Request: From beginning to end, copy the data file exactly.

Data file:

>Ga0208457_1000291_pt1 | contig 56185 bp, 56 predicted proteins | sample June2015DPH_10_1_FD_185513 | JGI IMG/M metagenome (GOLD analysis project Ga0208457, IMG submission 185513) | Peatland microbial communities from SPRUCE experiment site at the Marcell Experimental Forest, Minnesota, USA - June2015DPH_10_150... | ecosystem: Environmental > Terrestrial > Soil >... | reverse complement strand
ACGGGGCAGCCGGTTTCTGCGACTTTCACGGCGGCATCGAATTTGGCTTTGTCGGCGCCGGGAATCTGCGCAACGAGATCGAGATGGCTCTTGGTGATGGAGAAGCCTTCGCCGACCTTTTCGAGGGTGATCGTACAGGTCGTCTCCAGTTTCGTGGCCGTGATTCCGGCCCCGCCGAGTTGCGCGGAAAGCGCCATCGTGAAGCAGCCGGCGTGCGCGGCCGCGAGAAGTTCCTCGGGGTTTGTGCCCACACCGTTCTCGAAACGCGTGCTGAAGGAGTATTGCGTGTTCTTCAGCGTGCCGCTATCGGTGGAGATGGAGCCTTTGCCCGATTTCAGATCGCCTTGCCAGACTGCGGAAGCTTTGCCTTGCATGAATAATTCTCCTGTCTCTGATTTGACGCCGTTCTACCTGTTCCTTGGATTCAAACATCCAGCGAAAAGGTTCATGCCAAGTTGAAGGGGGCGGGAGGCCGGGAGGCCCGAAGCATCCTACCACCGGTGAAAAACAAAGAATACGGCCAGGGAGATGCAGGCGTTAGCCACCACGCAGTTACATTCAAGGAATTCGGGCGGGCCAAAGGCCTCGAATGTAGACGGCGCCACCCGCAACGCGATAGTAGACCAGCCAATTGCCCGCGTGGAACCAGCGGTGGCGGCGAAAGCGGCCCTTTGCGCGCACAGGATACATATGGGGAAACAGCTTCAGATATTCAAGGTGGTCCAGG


>Ga0208457_1000291_pt1 | contig 56185 bp, 56 predicted proteins | sample June2015DPH_10_1_FD_185513 | JGI IMG/M metagenome (GOLD analysis project Ga0208457, IMG submission 185513) | Peatland microbial communities from SPRUCE experiment site at the Marcell Experimental Forest, Minnesota, USA - June2015DPH_10_150... | ecosystem: Environmental > Terrestrial > Soil >... | reverse complement strand
ACGGGGCAGCCGGTTTCTGCGACTTTCACGGCGGCATCGAATTTGGCTTTGTCGGCGCCGGGAATCTGCGCAACGAGATCGAGATGGCTCTTGGTGATGGAGAAGCCTTCGCCGACCTTTTCGAGGGTGATCGTACAGGTCGTCTCCAGTTTCGTGGCCGTGATTCCGGCCCCGCCGAGTTGCGCGGAAAGCGCCATCGTGAAGCAGCCGGCGTGCGCGGCCGCGAGAAGTTCCTCGGGGTTTGTGCCCACACCGTTCTCGAAACGCGTGCTGAAGGAGTATTGCGTGTTCTTCAGCGTGCCGCTATCGGTGGAGATGGAGCCTTTGCCCGATTTCAGATCGCCTTGCCAGACTGCGGAAGCTTTGCCTTGCATGAATAATTCTCCTGTCTCTGATTTGACGCCGTTCTACCTGTTCCTTGGATTCAAACATCCAGCGAAAAGGTTCATGCCAAGTTGAAGGGGGCGGGAGGCCGGGAGGCCCGAAGCATCCTACCACCGGTGAAAAACAAAGAATACGGCCAGGGAGATGCAGGCGTTAGCCACCACGCAGTTACATTCAAGGAATTCGGGCGGGCCAAAGGCCTCGAATGTAGACGGCGCCACCCGCAACGCGATAGTAGACCAGCCAATTGCCCGCGTGGAACCAGCGGTGGCGGCGAAAGCGGCCCTTTGCGCGCACAGGATACATATGGGGAAACAGCTTCAGATATTCAAGGTGGTCCAGG